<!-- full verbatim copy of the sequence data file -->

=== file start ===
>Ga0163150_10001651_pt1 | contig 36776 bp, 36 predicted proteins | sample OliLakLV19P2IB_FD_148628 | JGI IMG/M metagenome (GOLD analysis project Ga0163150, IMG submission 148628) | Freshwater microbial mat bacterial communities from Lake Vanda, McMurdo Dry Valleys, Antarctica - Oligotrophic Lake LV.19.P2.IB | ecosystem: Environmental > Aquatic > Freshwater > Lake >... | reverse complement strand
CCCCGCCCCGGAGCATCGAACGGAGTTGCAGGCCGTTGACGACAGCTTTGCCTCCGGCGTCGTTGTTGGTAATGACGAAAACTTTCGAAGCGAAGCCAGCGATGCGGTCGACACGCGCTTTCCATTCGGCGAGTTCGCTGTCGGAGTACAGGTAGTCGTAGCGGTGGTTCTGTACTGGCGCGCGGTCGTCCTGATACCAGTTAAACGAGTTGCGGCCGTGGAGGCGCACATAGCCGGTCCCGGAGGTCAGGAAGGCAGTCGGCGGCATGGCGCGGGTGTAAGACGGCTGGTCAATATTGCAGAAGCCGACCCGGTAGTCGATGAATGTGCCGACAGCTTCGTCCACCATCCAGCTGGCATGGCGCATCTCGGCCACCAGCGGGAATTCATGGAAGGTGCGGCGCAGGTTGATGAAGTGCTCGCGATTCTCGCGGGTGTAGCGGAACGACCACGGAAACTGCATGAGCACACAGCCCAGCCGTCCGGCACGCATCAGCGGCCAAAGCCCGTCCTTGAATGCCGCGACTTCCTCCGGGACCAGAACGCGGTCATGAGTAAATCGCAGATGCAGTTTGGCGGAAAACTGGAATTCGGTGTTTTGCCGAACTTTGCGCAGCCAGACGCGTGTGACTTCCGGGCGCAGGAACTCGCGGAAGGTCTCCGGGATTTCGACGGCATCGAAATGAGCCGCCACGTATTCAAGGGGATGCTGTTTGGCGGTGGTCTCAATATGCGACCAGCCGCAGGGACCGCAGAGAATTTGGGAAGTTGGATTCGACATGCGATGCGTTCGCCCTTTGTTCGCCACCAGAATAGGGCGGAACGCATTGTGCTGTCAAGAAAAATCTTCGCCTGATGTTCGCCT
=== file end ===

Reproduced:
>Ga0163150_10001651_pt1 | contig 36776 bp, 36 predicted proteins | sample OliLakLV19P2IB_FD_148628 | JGI IMG/M metagenome (GOLD analysis project Ga0163150, IMG submission 148628) | Freshwater microbial mat bacterial communities from Lake Vanda, McMurdo Dry Valleys, Antarctica - Oligotrophic Lake LV.19.P2.IB | ecosystem: Environmental > Aquatic > Freshwater > Lake >... | reverse complement strand
CCCCGCCCCGGAGCATCGAACGGAGTTGCAGGCCGTTGACGACAGCTTTGCCTCCGGCGTCGTTGTTGGTAATGACGAAAACTTTCGAAGCGAAGCCAGCGATGCGGTCGACACGCGCTTTCCATTCGGCGAGTTCGCTGTCGGAGTACAGGTAGTCGTAGCGGTGGTTCTGTACTGGCGCGCGGTCGTCCTGATACCAGTTAAACGAGTTGCGGCCGTGGAGGCGCACATAGCCGGTCCCGGAGGTCAGGAAGGCAGTCGGCGGCATGGCGCGGGTGTAAGACGGCTGGTCAATATTGCAGAAGCCGACCCGGTAGTCGATGAATGTGCCGACAGCTTCGTCCACCATCCAGCTGGCATGGCGCATCTCGGCCACCAGCGGGAATTCATGGAAGGTGCGGCGCAGGTTGATGAAGTGCTCGCGATTCTCGCGGGTGTAGCGGAACGACCACGGAAACTGCATGAGCACACAGCCCAGCCGTCCGGCACGCATCAGCGGCCAAAGCCCGTCCTTGAATGCCGCGACTTCCTCCGGGACCAGAACGCGGTCATGAGTAAATCGCAGATGCAGTTTGGCGGAAAACTGGAATTCGGTGTTTTGCCGAACTTTGCGCAGCCAGACGCGTGTGACTTCCGGGCGCAGGAACTCGCGGAAGGTCTCCGGGATTTCGACGGCATCGAAATGAGCCGCCACGTATTCAAGGGGATGCTGTTTGGCGGTGGTCTCAATATGCGACCAGCCGCAGGGACCGCAGAGAATTTGGGAAGTTGGATTCGACATGCGATGCGTTCGCCCTTTGTTCGCCACCAGAATAGGGCGGAACGCATTGTGCTGTCAAGAAAAATCTTCGCCTGATGTTCGCCT